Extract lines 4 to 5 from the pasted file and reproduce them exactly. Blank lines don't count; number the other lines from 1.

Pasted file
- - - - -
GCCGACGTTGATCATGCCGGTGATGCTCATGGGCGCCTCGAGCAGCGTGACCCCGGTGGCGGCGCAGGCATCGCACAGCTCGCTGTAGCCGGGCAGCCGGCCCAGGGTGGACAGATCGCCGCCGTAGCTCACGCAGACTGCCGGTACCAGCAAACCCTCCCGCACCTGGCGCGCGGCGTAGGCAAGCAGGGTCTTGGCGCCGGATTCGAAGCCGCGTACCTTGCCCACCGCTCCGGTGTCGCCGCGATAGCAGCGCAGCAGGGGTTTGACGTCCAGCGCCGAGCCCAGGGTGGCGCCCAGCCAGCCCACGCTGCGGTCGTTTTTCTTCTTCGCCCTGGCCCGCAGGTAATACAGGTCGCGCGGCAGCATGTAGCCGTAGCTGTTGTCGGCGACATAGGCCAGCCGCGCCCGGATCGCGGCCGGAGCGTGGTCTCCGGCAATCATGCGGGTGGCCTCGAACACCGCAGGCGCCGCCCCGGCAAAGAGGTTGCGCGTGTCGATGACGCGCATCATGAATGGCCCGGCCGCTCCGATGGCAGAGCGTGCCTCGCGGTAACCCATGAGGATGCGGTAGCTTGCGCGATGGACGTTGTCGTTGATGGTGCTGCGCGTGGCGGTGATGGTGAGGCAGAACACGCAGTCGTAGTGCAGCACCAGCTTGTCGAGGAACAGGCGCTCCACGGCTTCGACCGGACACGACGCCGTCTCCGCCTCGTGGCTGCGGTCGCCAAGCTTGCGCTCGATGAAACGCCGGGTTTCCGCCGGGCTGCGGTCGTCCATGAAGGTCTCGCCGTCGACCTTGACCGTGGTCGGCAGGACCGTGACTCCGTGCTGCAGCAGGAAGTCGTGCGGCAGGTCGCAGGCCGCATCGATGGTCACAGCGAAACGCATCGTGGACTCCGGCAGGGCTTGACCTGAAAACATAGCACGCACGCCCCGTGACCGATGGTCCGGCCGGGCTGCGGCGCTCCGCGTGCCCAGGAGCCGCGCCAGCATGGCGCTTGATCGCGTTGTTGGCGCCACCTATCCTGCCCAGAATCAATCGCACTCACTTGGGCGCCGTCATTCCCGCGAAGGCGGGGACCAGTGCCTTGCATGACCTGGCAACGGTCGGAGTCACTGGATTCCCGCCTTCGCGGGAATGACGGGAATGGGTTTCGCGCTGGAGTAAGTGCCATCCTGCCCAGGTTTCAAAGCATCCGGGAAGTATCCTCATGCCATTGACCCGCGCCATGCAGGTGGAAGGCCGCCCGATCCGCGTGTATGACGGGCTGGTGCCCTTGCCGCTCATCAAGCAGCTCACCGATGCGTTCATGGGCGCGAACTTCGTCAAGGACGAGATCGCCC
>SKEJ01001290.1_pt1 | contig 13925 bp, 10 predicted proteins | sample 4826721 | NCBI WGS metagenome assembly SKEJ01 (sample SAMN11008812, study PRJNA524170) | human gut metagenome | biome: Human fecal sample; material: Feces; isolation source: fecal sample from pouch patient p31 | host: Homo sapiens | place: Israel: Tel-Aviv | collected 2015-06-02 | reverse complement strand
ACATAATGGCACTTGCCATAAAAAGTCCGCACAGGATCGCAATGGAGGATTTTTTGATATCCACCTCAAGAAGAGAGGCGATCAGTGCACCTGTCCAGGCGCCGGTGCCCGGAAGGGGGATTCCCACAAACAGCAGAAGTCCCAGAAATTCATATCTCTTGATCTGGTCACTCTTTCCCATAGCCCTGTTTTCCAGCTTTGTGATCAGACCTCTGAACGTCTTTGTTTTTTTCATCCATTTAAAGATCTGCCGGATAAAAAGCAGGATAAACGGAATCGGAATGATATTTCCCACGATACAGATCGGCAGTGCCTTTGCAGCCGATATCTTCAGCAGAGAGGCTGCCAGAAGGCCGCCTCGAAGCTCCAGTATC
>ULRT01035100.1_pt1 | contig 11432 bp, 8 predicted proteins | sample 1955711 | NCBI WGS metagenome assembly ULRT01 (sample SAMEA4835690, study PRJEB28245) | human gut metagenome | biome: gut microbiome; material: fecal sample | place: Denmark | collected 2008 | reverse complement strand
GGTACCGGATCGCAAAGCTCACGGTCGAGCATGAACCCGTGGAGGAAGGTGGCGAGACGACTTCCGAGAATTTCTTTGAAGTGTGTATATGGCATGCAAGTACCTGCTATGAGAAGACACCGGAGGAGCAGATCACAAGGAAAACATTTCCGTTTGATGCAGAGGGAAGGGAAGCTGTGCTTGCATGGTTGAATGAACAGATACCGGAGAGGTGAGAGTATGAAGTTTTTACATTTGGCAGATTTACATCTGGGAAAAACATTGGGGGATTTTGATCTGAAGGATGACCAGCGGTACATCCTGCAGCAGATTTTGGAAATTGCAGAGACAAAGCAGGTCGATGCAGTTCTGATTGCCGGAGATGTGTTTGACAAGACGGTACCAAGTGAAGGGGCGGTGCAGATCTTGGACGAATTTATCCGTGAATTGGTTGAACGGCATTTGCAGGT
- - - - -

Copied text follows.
>ULRT01035100.1_pt1 | contig 11432 bp, 8 predicted proteins | sample 1955711 | NCBI WGS metagenome assembly ULRT01 (sample SAMEA4835690, study PRJEB28245) | human gut metagenome | biome: gut microbiome; material: fecal sample | place: Denmark | collected 2008 | reverse complement strand
GGTACCGGATCGCAAAGCTCACGGTCGAGCATGAACCCGTGGAGGAAGGTGGCGAGACGACTTCCGAGAATTTCTTTGAAGTGTGTATATGGCATGCAAGTACCTGCTATGAGAAGACACCGGAGGAGCAGATCACAAGGAAAACATTTCCGTTTGATGCAGAGGGAAGGGAAGCTGTGCTTGCATGGTTGAATGAACAGATACCGGAGAGGTGAGAGTATGAAGTTTTTACATTTGGCAGATTTACATCTGGGAAAAACATTGGGGGATTTTGATCTGAAGGATGACCAGCGGTACATCCTGCAGCAGATTTTGGAAATTGCAGAGACAAAGCAGGTCGATGCAGTTCTGATTGCCGGAGATGTGTTTGACAAGACGGTACCAAGTGAAGGGGCGGTGCAGATCTTGGACGAATTTATCCGTGAATTGGTTGAACGGCATTTGCAGGT